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The Tattooist of Auschwitz: Based on an incredible true story Kindle Edition
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"Based on a true story, the wrenching yet riveting tale of Lale's determination to survive the camp with Gita is a moving testament to the power of kindness, ingenuity, and hope."
"..this is a powerful, gut-wrenching tale that is hard to shake off."--Kirkus Reviews
"Although one might suspect that there's far more to his past than is revealed here, much of Lale's story's complexity makes it onto the page. And even though it's clear that Lale will survive, Morris imbues the novel with remarkable suspense."
"Like the Nobel Prize-winning author Elie Wiesel's Night, Morris' work takes us inside the day-to-day workings of the most notorious German death camp. Over the course of three years, Morris interviewed Lale, teasing out his memories and weaving them into her heart-rending narrative of a Jew whose unlikely forced occupation as a tattooist put him in a position to act with kindness and humanity in a place where both were nearly extinct."--BookPage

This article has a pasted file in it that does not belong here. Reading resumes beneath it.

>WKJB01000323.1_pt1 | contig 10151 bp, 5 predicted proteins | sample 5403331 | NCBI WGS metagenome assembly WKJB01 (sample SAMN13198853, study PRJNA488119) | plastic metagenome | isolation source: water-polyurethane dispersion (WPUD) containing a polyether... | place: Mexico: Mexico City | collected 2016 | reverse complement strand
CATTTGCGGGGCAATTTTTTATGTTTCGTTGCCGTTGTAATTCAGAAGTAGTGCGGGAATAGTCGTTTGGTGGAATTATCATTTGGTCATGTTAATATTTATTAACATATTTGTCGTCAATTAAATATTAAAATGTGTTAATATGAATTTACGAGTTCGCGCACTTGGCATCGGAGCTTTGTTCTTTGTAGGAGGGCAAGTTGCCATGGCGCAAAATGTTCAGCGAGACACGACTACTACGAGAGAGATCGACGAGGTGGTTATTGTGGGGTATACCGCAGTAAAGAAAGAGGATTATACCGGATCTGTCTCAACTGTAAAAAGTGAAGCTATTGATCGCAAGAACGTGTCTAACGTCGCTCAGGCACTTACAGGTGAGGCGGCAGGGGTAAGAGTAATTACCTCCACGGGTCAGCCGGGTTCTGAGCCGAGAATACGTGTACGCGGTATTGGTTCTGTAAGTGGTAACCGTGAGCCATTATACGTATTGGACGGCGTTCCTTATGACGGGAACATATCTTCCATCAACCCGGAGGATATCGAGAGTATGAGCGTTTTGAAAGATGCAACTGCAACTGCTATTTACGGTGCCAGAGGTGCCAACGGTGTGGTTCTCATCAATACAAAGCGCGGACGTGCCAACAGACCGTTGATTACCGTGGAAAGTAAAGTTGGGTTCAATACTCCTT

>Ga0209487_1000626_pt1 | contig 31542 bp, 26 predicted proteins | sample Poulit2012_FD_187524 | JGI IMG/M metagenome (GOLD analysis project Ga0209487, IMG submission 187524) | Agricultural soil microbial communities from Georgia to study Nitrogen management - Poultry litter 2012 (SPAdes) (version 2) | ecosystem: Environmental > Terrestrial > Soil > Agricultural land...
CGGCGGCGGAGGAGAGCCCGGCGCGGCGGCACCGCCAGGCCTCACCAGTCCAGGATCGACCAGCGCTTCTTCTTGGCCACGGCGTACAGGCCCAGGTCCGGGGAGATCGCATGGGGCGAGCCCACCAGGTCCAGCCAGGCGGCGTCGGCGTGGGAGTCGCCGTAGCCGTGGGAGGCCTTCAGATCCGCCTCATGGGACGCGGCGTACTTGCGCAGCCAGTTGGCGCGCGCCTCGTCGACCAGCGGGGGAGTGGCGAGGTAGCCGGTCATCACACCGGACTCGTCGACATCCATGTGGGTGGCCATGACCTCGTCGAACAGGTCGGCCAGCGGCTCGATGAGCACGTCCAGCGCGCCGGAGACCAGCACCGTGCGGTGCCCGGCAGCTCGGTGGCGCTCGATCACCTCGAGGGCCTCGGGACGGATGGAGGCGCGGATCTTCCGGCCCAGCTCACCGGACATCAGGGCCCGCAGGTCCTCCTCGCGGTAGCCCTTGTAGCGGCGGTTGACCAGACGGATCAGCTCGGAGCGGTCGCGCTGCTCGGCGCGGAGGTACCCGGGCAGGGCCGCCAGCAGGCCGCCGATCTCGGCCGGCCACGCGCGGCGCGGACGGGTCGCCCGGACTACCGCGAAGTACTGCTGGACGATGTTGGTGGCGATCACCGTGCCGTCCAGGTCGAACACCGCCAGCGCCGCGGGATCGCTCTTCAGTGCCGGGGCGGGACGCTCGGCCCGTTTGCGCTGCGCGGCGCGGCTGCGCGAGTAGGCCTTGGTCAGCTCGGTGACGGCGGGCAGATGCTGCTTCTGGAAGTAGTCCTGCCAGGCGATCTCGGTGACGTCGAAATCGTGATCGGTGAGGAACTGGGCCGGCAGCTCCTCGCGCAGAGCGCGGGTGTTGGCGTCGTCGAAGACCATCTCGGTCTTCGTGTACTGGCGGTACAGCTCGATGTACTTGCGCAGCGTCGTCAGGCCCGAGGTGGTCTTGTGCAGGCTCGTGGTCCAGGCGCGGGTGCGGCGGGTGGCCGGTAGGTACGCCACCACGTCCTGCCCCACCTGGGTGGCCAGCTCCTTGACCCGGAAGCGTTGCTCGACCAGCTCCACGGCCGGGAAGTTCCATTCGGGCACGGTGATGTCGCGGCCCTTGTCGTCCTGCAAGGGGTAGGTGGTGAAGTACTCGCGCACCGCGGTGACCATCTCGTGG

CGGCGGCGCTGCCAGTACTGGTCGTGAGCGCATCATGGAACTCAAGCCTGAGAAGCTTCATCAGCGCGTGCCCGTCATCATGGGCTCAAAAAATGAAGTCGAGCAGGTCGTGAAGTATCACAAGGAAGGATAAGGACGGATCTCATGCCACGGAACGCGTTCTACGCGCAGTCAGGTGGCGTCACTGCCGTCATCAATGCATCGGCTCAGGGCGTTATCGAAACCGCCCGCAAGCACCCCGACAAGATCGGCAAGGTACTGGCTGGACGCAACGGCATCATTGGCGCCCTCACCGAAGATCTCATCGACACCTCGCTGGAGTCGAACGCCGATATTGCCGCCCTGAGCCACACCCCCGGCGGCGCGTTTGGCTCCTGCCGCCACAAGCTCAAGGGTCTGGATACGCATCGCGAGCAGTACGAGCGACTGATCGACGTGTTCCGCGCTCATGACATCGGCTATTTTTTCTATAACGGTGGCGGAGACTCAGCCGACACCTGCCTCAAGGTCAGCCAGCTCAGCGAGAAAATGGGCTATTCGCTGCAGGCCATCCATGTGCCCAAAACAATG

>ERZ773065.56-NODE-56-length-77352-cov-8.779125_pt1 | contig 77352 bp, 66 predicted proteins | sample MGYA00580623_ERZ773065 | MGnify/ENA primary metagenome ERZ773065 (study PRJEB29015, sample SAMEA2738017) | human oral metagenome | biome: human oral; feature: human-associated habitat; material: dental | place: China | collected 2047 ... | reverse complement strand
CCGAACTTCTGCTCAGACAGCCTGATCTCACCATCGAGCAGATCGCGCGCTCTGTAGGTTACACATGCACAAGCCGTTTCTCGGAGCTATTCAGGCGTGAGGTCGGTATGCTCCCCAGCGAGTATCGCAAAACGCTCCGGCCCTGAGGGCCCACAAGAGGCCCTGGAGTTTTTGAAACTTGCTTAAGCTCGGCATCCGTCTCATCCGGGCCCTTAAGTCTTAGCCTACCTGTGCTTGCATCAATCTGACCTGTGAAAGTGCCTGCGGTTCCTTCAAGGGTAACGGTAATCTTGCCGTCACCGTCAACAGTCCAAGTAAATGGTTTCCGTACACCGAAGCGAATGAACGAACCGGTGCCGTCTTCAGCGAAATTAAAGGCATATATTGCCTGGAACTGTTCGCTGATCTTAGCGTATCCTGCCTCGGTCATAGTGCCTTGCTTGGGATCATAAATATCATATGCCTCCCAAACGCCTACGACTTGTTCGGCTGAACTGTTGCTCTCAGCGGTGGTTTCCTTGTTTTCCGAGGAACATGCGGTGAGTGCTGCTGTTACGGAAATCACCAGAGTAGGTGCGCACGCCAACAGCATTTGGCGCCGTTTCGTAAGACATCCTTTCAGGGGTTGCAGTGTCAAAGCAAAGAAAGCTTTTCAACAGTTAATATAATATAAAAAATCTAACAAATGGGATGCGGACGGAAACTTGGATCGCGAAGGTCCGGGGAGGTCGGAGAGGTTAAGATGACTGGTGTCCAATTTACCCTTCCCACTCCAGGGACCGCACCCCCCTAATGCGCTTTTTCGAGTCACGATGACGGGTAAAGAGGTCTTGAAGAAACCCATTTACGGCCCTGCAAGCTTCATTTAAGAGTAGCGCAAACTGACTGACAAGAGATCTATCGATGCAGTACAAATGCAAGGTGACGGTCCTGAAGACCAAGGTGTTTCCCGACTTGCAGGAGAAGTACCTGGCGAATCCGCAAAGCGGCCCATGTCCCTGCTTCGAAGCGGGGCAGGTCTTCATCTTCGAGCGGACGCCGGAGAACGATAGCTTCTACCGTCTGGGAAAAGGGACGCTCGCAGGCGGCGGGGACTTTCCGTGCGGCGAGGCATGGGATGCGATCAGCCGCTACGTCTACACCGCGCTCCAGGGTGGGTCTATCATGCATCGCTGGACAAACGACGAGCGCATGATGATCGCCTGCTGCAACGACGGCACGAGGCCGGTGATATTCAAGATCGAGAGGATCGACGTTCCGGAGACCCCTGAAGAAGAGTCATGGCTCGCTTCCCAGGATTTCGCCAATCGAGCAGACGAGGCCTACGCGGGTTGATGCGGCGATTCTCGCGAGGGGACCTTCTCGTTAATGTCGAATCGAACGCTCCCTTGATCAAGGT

"To many, this book will be most appreciated for its powerful evocation of the everyday horrors of life as a prisoner in a concentration camp, while others will be heartened by the novel's message of how true love can transcend even the most hellishly inhuman environments. This is a perfect novel for book clubs and readers of historical fiction."--Publishers Weekly
"As many interviews as I did with Holocaust survivors for the Shoah Foundation and as many devastating testimonies as I heard, I could not stop reading THE TATTOOIST OF AUSCHWITZ--an extraordinary story of love so fierce it sustained people enduring the unimaginable. Read it, share it, remember it."--Jenna Blum, NYT and international bestselling author of Those Who Save Us and The Lost Family